Anthony's Film Review



The Hangover Part III (2013)


The third and final Hangover manages to wrap things up once and for all...

If The Hangover in 2009 is a drink that really screws with our minds (in other words, a clever comedy that impresses us with originality) and The Hangover Part II in 2011 is that same drink again but with less of a buzz (in other words, a near identical repeat of the first comedy that doesn't feel as fresh), then The Hangover Part III in 2013 is the recovery period during which some problems still remain unresolved (in other words, a movie that presents new material while staying connected to the first two). Naturally, the big question is whether the third movie, being notably different from the first two in plot, is an unnecessary movie that struggles to force something on the audience just for box office returns. In my opinion, that's not the case. The Hangover: Part III does fit nicely in the series, and it presents a finale that truly wraps things up.

As I've implied above, this movie does not involve any drinking before a wedding, let alone a bizarre hangover. Instead, the past comes back to haunt the main characters, consisting of the Wolfpack trio of Phil (Bradley Cooper), Stu (Ed Helms), and Alan (Zack Galifianakis) plus the supporting character Doug (Justin Bartha). These characters are headed for a mental health facility to help Alan when, out of nowhere, a mobster named Marshall (John Goodman) stops them at gunpoint. (This character was not seen in the first Hangover movie, but was briefly mentioned by name when an important detail about the hangover came to light.) Marshall kidnaps Doug at gunpoint and demands that Phil, Stu, and Alan seek out the Chinese gangster named Chow (Ken Jeong), whom Marshall blames for stealing some gold bullion.

This is certainly a different kind of wild and crazy adventure. Instead of a familiar life situation going so awry, the story is essentially a crime thriller that is a bit dark but still comedic. It may sound as if the writers of this movie have lost their minds, but they haven't. The plot does balance familiar characters with fresh new situations. This is the main reason why I think The Hangover: Part III is an entertaining romp. It's engaging to see Phil, Stu, and Alan constantly follow leads to complete an objective, only to face complications and twists that force them to repeat the process. Any good plot presents conflict and surprising developments, which is certainly the case here.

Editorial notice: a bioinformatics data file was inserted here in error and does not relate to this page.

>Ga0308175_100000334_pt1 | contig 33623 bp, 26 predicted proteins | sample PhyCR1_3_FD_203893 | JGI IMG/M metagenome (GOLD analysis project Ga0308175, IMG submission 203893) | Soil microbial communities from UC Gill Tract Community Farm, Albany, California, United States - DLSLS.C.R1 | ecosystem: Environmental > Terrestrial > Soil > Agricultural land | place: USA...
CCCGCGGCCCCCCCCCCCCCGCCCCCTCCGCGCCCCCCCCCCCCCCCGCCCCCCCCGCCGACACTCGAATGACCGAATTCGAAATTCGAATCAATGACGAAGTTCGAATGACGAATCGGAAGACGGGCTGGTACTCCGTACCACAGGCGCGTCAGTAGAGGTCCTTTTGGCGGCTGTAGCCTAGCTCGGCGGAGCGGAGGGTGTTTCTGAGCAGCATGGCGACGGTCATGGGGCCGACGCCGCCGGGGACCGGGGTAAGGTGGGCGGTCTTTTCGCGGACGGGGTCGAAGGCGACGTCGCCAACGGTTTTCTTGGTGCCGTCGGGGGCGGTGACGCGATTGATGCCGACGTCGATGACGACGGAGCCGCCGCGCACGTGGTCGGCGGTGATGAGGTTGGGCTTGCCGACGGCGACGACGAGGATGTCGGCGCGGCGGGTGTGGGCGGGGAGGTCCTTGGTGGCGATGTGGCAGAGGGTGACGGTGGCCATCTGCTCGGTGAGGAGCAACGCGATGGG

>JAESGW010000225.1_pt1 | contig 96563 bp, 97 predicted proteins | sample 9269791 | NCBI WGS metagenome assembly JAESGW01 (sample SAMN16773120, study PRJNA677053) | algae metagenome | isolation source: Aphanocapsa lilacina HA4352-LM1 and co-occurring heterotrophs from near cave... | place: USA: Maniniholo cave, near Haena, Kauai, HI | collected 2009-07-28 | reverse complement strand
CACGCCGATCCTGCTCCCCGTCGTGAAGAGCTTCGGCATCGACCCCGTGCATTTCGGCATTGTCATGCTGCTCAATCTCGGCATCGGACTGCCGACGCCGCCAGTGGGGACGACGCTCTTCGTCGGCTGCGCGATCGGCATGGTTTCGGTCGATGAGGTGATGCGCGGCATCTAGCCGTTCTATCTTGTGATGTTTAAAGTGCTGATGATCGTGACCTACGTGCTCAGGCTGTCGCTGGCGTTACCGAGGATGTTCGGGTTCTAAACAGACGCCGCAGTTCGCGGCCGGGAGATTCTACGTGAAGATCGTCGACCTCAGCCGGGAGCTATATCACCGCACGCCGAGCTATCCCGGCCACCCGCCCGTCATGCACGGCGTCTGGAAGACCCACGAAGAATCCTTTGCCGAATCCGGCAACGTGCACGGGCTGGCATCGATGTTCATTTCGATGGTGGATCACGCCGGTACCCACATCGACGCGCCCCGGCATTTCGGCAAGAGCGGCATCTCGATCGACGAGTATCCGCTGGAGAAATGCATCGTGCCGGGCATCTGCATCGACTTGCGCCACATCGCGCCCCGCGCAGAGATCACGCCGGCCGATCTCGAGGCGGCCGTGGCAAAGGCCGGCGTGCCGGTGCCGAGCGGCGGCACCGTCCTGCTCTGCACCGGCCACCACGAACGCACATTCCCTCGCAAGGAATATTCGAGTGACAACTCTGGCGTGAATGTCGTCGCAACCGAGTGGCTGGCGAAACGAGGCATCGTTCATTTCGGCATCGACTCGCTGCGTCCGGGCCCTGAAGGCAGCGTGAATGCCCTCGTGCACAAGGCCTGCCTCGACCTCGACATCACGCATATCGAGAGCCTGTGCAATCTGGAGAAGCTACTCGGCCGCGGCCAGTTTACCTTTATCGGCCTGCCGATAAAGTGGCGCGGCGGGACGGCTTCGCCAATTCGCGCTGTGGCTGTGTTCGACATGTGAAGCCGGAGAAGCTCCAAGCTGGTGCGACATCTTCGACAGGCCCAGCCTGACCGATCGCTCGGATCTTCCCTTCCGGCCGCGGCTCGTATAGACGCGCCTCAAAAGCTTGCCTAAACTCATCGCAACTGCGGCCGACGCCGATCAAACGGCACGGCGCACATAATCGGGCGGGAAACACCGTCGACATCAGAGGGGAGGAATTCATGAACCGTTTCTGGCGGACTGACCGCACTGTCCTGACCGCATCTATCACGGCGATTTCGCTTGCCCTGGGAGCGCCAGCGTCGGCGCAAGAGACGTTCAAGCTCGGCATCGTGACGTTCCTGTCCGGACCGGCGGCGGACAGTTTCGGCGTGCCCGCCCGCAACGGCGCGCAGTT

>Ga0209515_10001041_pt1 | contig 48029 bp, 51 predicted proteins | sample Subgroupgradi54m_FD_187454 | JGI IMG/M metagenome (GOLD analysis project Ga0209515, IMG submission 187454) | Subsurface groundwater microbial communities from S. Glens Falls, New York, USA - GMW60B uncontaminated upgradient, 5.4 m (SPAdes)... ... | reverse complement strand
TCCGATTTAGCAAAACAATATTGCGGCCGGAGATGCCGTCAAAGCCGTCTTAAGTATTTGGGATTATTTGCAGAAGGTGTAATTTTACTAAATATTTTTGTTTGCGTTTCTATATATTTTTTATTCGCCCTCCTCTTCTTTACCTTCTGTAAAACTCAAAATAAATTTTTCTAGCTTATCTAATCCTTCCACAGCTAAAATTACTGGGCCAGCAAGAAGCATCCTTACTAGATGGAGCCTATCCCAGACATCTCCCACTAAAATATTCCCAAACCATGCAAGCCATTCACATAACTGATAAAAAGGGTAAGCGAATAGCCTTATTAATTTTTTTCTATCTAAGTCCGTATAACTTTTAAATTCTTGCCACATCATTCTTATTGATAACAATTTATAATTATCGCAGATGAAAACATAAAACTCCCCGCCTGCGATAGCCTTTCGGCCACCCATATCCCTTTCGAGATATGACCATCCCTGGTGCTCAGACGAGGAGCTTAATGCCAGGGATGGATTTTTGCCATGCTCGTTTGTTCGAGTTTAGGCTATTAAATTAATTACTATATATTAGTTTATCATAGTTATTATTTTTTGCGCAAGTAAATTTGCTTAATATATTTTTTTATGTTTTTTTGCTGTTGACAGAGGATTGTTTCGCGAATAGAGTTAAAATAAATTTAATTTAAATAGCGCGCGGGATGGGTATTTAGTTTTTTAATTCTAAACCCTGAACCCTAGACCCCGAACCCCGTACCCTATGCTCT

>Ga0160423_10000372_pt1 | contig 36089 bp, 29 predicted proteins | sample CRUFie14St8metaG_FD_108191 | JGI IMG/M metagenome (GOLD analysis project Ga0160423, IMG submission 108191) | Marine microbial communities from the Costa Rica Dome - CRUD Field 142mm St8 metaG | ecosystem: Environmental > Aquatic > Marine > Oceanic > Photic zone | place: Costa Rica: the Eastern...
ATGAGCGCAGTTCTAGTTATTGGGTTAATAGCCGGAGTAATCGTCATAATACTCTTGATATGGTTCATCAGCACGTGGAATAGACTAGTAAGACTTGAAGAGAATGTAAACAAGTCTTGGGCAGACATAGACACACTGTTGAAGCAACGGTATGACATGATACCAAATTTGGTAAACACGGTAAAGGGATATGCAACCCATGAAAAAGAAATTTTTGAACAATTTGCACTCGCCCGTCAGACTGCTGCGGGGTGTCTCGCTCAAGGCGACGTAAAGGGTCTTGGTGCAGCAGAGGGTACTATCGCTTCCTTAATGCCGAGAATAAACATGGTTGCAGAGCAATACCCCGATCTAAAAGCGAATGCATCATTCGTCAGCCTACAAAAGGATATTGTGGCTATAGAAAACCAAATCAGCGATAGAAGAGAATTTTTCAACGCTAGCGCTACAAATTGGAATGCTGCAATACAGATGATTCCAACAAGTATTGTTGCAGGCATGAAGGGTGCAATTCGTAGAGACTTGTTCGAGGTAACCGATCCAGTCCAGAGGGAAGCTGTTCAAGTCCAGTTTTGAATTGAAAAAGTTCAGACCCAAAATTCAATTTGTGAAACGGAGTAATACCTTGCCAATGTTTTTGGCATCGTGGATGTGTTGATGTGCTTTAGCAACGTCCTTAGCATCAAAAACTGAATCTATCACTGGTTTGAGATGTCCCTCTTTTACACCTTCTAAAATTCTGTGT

As for the humor, there are some laughs. Not as many as in the original Hangover movie, but there are some nonetheless. For example, there is a caper scene in which Stu and Chow perform the first steps in burglarizing an empty estate. Believe it or not, they have to crawl like dogs in order to fool a home security system. What's funny is that, even in this tense situation, Chow jokes around by doing two things that are natural for canines but are gross for humans acting like dogs. A bit later, Stu and Chow prepare to cut the security system's wires but cannot agree on which wires to cut. The reason for this, I admit, did make me laugh a little.

Because this is the last part of what is now the Hangover trilogy, we get to see a few characters with final fates. This is particularly true for Alan, who still exhibits the behavior of a socially inept man-child, and Chow, who can appear as friend or foe depending on how he is treated. But don't worry. Phil and Stu still have plenty of memorable screen time. What's really interesting is how the Hangover series comes full circle, as the climax of Part III takes place in the setting of the original Hangover: Las Vegas. That includes the Caesar's Palace casino and hotel where all the craziness ultimately began.

So is The Hangover Part III the epic conclusion to the trilogy of mayhem and bad decisions (as one of its taglines states)? In a way, yes. While I would not call it epic, I would still consider it a good finale simply because there is the feeling of things tidied up once and for all. I will agree with many people that the first Hangover movie is the best of the three. At the same time, I still enjoyed Part III for what it is, just as I still gave some praise to Part II. Looking at the series as a whole, the Hangover movies have made me laugh while following a memorable principal and supporting cast. So to the minds behind the trilogy, I say, "Thank you for this amusing three-part cinematic drinking experience."

Anthony's Rating:








For more information about The Hangover Part III, visit the Internet Movie Database.

In addition, check out my reviews of The Hangover and The Hangover Part II.


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